An opening scene in the movie shows Ben’s home, where several academic awards that Ben has won are displayed on walls. Ben is an only child who lives with his supportive mother Julie Palmer (played by Meredith Salenger), who is a recent widow, because Ben’s father died six months prior to this story taking place. His father’s death is just a plot device to give Ben a motive to achieve his immediate goal of attending his father’s alma mater university, as a way to emulate and pay tribute to his father.

Ben is very stressed-out because he will consider himself to be a failure if he can’t enroll in his father’s alma mater university. The problem is that Ben won’t be able to enroll in this university unless he gets a full academic scholarship, which directly hinges on him maintaining the excellent grades that he’s had for the academic year. Ben and Tanner are students in the same advance-placement (AP) physics class, which is taught by Mrs. Helen Wheeler (played by Moreno), who has a longtime reputation for being very tough and insulting—not just with her students but also with just about everyone.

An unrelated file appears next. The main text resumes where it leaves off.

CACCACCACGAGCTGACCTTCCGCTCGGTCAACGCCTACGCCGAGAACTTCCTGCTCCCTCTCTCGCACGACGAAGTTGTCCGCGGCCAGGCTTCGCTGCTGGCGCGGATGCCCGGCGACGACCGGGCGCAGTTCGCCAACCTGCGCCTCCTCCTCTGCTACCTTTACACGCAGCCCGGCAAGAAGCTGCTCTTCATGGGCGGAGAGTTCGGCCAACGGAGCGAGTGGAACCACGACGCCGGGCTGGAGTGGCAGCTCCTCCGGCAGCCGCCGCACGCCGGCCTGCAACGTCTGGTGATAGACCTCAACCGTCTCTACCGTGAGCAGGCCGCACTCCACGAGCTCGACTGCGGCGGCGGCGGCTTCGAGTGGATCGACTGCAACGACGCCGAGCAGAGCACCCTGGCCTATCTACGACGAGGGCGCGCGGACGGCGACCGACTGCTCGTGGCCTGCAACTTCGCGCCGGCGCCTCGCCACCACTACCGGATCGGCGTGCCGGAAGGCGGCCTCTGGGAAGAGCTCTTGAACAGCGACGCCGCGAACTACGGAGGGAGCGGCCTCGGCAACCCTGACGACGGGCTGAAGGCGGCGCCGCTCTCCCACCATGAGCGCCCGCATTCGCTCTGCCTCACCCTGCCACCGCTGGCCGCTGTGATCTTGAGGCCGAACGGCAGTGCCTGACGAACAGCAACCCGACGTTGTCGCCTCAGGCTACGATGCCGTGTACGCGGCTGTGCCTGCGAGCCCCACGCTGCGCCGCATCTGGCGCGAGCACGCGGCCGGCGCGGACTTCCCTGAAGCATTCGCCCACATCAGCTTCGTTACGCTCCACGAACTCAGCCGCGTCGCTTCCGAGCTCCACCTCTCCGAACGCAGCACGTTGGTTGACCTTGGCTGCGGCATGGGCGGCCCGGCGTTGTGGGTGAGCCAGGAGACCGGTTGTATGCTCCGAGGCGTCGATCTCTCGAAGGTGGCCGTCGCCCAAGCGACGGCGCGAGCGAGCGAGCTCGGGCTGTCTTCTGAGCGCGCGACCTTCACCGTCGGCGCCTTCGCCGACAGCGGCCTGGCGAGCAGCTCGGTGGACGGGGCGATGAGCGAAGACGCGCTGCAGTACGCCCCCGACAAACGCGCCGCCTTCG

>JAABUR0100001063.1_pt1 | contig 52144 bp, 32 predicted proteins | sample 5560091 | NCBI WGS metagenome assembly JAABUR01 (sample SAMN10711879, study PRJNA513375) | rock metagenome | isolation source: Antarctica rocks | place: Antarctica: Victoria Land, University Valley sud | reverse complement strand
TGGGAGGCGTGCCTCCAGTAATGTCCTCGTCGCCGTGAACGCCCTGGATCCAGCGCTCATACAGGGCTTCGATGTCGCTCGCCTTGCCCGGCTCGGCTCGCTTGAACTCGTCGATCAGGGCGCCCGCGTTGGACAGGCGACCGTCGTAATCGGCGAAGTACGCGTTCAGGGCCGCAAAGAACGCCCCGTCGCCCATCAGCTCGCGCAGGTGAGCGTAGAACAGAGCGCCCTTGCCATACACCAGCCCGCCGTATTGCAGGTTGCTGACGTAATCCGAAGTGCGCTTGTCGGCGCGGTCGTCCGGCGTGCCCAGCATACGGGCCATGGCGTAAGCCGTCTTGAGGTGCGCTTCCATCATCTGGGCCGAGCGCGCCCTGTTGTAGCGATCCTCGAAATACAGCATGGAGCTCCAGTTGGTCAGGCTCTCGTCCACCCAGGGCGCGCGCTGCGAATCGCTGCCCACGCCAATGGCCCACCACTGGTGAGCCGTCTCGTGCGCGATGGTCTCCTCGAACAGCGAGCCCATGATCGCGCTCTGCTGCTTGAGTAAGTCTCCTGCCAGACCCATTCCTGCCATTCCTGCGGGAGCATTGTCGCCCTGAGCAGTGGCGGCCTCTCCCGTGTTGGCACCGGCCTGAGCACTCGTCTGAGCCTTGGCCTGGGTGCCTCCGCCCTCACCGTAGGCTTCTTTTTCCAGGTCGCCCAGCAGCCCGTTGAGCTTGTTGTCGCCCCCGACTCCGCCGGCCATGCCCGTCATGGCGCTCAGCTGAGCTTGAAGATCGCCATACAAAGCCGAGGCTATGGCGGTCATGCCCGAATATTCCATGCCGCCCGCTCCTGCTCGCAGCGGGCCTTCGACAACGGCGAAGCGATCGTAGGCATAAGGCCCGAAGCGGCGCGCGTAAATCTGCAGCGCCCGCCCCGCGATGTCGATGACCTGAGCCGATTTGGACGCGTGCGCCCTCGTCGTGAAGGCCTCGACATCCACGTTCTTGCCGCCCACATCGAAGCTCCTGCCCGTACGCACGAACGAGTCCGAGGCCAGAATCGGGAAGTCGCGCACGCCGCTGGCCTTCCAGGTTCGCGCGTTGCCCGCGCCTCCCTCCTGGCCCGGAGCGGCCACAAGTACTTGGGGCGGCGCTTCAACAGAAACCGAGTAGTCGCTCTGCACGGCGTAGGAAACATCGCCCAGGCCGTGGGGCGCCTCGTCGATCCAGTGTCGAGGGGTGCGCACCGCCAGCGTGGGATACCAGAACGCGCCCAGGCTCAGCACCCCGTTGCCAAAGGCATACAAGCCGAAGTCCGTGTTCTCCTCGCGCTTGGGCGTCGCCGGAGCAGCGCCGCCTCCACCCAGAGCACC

One day, Mrs. Wheeler announces to the class (which has 28 students) that she knows that someone has cheated on the most recent exam that she gave. Mrs. Wheeler says that if the cheater does not confess before the end of the school year, then she will give everyone in the class a failing grade. The students are very upset, but no one comes forward to confess. By the way, Mrs. Wheeler always wears black leather gloves—a quirk that is poorly explained during one of the movie’s stupid plot twists.

Word quickly spreads around the school about Mrs. Wheeler’s controversial ultimatum. In the faculty lounge, a teacher named Mrs. Gutierrez (played by Betsy Sodaro, who starred in director Bharoocha’s 2021 comedy film “Golden Arm”) asks Mrs. Wheeler if Mrs. Wheeler is really allowed to flunk an entire class just because one person cheated on an exam. Mrs. Wheeler haughtily replies, “If I allow a cheater to succeed, then I’ve failed!”